status. Yet, other apps I have like VLC Media Player play it back OK. I have no
idea why, so far.

The most interesting statistic IMO is the 'component range' of Y: 16 - 235.
Y itself is the luminance of the colors -- think grayscale brightness levels.
(Actually it's not luminance but 'luma', which AFAIK is the gamma-corrected
version of luminance.)  It would *seem* that a 'full' range of 0-255 brightness
levels would the ideal choice-- and VirtualDub does allow that choice as 'Rec
709 HD FR' ("full range").  But in my encoding tests, the 'limited' 16-235 range
actually reproduces the POV-ray renders far more accurately.  0 - 255 produces
higher contrast and does not match the original render. That seems strange, but
I guess it involves some deeper technical stuff.

I'm still learning  ;-)


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Attachments:
Download 'media_smoke_2_18_22__4_2_0_rec709_16_to_235.mp4.dat' (2293 KB)

From: Thomas de Groot
Subject: Re: animation test-- compression encoding schemes
Date: 20 Feb 2022 02:12:25
Message: <6211e9d9$1@news.povray.org>
Op 20/02/2022 om 00:34 schreef Kenneth:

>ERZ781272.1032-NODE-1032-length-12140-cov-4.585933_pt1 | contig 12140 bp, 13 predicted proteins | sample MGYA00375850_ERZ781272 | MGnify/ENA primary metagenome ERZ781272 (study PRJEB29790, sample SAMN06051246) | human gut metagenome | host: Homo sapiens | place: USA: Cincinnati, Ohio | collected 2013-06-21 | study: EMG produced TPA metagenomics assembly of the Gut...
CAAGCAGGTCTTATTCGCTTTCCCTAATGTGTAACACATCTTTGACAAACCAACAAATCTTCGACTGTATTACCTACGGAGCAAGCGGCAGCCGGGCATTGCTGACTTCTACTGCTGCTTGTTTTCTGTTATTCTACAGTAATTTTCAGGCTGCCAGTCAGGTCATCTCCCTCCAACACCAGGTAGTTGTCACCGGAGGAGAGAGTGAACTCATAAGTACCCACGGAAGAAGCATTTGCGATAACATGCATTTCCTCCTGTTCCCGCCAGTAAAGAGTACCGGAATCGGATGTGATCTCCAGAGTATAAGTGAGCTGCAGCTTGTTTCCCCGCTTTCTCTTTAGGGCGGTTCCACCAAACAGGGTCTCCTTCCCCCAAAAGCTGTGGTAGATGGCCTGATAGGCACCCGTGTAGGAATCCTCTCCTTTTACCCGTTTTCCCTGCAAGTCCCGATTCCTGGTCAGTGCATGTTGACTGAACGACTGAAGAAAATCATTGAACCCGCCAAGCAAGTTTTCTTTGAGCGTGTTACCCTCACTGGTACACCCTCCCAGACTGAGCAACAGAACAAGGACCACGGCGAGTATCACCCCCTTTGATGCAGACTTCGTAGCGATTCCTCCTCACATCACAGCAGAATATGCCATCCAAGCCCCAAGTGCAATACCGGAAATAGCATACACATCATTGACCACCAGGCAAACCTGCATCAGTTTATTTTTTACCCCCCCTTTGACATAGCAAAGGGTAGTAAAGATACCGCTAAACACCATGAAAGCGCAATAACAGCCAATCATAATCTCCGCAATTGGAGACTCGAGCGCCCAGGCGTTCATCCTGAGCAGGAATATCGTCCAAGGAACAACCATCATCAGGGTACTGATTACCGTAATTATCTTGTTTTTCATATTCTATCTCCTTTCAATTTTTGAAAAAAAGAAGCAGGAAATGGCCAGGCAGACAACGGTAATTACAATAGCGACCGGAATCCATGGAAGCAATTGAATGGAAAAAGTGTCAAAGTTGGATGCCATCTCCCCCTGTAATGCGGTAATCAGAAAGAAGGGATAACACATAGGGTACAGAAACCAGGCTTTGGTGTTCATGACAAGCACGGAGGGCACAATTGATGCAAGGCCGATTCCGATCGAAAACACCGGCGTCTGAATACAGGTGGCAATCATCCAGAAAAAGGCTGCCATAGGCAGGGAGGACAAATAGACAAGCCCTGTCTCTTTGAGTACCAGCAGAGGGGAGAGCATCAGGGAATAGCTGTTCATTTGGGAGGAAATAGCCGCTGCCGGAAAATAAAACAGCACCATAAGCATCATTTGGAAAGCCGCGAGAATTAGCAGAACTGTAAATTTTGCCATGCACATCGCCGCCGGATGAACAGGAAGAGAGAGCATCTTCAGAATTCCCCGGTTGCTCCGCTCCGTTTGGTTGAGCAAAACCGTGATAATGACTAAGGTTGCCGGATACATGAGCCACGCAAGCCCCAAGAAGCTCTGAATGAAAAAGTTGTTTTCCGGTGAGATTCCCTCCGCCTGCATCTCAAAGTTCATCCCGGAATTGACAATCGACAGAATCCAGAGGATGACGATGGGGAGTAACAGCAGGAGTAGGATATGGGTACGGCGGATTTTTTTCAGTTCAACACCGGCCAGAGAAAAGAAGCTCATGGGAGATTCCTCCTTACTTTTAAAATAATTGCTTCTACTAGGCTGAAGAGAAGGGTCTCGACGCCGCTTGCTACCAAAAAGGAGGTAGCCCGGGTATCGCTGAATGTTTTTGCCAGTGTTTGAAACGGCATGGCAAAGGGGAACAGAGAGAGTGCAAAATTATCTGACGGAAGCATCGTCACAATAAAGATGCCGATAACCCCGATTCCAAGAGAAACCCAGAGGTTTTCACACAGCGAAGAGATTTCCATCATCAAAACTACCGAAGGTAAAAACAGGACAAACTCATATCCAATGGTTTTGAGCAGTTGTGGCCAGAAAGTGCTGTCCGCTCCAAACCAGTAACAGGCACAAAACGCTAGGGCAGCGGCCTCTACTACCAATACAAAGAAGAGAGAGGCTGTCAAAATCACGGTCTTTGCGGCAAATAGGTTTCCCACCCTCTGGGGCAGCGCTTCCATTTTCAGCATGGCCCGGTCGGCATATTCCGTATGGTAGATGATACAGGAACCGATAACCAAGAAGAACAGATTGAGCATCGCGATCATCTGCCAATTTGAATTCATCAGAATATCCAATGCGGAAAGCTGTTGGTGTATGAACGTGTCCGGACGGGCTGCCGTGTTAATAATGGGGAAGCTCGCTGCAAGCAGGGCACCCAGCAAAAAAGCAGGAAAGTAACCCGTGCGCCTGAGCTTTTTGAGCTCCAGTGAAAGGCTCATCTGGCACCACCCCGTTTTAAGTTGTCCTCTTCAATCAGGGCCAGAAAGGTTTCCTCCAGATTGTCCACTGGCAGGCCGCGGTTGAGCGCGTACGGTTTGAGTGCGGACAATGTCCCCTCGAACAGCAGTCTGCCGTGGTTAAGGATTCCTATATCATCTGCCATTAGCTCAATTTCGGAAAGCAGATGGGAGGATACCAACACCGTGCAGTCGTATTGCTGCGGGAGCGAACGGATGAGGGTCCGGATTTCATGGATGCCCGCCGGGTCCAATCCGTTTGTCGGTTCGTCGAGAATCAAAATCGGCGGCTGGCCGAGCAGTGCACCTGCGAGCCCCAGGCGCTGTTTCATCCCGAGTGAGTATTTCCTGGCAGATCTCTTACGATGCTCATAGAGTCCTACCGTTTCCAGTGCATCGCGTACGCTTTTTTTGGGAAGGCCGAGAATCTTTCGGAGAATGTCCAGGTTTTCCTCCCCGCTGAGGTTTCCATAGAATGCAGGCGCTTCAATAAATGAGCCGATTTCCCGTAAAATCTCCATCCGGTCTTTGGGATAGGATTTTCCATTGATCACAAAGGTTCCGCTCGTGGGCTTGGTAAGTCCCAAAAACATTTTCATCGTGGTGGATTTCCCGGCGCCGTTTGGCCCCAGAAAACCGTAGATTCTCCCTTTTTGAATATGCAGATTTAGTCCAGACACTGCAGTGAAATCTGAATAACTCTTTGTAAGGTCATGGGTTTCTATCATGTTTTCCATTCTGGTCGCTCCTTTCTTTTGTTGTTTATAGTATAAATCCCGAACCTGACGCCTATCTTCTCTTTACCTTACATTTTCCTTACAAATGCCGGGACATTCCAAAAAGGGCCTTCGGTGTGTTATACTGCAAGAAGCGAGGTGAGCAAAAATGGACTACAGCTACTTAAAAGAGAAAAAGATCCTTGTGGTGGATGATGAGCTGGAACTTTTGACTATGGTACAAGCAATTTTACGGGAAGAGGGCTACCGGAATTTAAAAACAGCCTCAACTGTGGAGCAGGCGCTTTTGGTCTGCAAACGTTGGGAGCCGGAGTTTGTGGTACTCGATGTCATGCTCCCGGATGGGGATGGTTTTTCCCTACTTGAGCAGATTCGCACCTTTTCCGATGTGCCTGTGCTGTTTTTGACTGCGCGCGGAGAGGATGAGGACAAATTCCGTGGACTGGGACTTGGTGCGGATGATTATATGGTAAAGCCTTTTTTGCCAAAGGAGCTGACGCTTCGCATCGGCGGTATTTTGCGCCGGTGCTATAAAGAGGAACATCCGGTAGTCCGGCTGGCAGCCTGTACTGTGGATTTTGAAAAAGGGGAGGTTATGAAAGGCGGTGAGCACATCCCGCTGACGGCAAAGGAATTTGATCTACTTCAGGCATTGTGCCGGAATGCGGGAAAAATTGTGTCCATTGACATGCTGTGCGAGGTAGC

> [Running v3.8.0 beta 1 in Windows 10]
> This is my first uploaded animation from my Windows 10 computer that I purchased
> in early 2021.
> 
> Scattering media plus two light_sources, using two warp{turbulences...} -- one
> moves in y, the other is static.
> 
[snip]

Tonga!

That is pretty good, Kenneth. Impressive smoke column.

-- 
Thomas


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From: jr
Subject: Re: animation test-- compression encoding schemes
Date: 20 Feb 2022 05:35:00
Message: <web.621218a9972028b9ed36e5cb6cde94f1@news.povray.org>
hi,

"Kenneth" <kdw### [at] gmailcom> wrote:
> [Running v3.8.0 beta 1 in Windows 10]
> This is my first uploaded animation from my Windows 10 computer that I purchased
> in early 2021.

agree with TdG, impressive.  (any darker and I'd suspect burning car tires :-))


> ...
> This is really more of a test of my animation encoding scheme, to see if the
> file plays back for everyone. ...

works here, using 'ffplay' (part of 'ffmpeg') on Slackware Linux, and on Android
using VLC, the Chromebook too plays it.


> I am certainly no expert on the subject of video compression, but I keep trying
> to learn. There are so *many* so-called 'standards' that have accumulated over
> the years.  It was all much simple in the days of AVI video-making!

may David Buck can chip in.  I was (seriously) impressed by his recent coding
demo which came in at only ~1.2M.  (wouldn't mind knowing the "magic" settings)


regards, jr.


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From: Kenneth